Additionally, their lower shock mount is located right next to the balljoint for a better shock-motion ratio. This allows the use of lighter, lower-rate springs for improved suspension control without degrading ride quality. The upper arms’ are equally as advanced, including the same optimal geometry-centric attributes.

Before mounting our A-arms, they needed to be fully assembled first. While the lower A-arms come from Chassisworks with the bushings already installed, we needed to install the balljoints on both the upper and lower control arms. Chassisworks suggests installing the rubber balljoint boot before the balljoint itself, due to the boot’s tight fit and likelihood of tearing if trying to install afterward. The boot’s outer lip needs to fit snuggly all the way around the edge of the balljoint housing. Once completed, apply a thin layer of anti-seize on the balljoint’s threads before hand-threading it in to the A-arm housing. With our balljoints snug on the control arms, we used our supplied balljoint tool to tighten them down. Chassisworks recommends tightening the balljoint down to over 150 lbs. ft. of torque, until it is fully seated.

Before finally installing the rod ends, we threaded on the jam nut until there was roughly 1 1/16-inches of thread left, just to provide us a baseline for alignment. Next, we applied some anti-seize to the threads and tightened the rod ends down, as well as the ball joint (making sure to install by hand first, then with the wrench).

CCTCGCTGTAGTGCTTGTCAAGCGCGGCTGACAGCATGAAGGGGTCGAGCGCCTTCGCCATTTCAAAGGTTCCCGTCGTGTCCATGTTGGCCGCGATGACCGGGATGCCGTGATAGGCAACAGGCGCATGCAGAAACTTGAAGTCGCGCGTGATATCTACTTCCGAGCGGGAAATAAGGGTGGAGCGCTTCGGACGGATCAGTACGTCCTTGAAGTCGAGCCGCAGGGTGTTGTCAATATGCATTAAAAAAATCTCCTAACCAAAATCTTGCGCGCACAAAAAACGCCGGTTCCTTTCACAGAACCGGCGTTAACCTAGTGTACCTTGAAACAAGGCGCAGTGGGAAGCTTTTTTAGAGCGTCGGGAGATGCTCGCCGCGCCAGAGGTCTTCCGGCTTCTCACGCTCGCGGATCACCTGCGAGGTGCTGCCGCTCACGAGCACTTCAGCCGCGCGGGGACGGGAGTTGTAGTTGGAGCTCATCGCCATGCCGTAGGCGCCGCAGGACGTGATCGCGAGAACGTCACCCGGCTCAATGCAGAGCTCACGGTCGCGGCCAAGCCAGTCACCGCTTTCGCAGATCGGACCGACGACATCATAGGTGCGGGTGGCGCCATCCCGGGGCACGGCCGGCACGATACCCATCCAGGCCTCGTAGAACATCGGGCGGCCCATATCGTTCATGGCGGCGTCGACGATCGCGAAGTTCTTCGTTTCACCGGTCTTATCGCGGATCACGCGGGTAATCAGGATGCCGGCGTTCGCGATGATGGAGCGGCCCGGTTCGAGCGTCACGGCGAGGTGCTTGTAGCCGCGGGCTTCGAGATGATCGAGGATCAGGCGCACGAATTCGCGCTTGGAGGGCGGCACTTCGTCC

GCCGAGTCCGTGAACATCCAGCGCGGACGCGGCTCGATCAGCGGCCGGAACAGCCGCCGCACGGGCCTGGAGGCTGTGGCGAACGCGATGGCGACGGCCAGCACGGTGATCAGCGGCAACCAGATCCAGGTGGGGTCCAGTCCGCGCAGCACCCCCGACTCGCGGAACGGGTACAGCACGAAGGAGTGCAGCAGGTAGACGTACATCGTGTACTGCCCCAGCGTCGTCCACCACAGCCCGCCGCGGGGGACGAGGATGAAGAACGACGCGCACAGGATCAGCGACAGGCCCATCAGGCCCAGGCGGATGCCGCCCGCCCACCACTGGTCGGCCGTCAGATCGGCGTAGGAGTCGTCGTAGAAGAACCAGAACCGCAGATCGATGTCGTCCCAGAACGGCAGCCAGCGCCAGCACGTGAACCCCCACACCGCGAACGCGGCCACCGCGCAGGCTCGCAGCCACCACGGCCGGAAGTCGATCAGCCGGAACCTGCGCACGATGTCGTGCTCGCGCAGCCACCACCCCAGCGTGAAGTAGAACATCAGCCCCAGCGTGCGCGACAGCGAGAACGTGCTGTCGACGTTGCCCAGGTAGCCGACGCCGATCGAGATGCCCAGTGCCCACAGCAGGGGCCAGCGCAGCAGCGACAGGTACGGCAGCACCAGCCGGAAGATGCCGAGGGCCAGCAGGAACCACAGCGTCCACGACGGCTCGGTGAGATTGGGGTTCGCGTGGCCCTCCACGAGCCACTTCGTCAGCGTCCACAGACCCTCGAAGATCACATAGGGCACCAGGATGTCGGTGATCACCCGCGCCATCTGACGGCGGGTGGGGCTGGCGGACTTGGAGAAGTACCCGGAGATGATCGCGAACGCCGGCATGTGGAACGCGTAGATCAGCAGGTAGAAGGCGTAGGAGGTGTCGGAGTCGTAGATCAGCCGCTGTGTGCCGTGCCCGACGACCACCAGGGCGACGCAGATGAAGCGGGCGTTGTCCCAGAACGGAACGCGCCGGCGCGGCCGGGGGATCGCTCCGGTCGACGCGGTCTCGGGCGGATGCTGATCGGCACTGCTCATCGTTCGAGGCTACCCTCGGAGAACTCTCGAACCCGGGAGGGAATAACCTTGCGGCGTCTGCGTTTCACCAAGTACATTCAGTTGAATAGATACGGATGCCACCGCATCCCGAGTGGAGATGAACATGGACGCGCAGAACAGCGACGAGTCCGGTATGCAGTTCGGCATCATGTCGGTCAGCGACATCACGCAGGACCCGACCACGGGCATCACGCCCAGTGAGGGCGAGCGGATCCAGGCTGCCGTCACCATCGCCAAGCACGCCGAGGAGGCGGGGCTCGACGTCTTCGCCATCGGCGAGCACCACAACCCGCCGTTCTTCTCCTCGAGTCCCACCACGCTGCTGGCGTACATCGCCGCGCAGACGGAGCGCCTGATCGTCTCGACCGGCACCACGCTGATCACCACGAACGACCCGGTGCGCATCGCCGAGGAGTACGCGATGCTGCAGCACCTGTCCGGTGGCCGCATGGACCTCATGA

Chassisworks’ upper A-arms feature billet rod ends. Incorporating rubber-inserted eyebolts, the rod ends connect to the A-arm via a adjustable coupler. This provides even further alignment tuning. Chassisworks’ instructions instruct chasing all of the A-arms’ threads with a 5/8-18 tap just to clear out any debris in the threads that might have collected during the manufacturing process. This is a safety step, of course, but when dealing with high performance suspension, it’s the little things that count.

When completed, the Chassisworks front suspension kit provided substantially-improved front end geometry. Larger mounts with improved axis angles working with coil over springs (see previous article, here) removed the guesswork and structural flaws of the stock unibody front clip.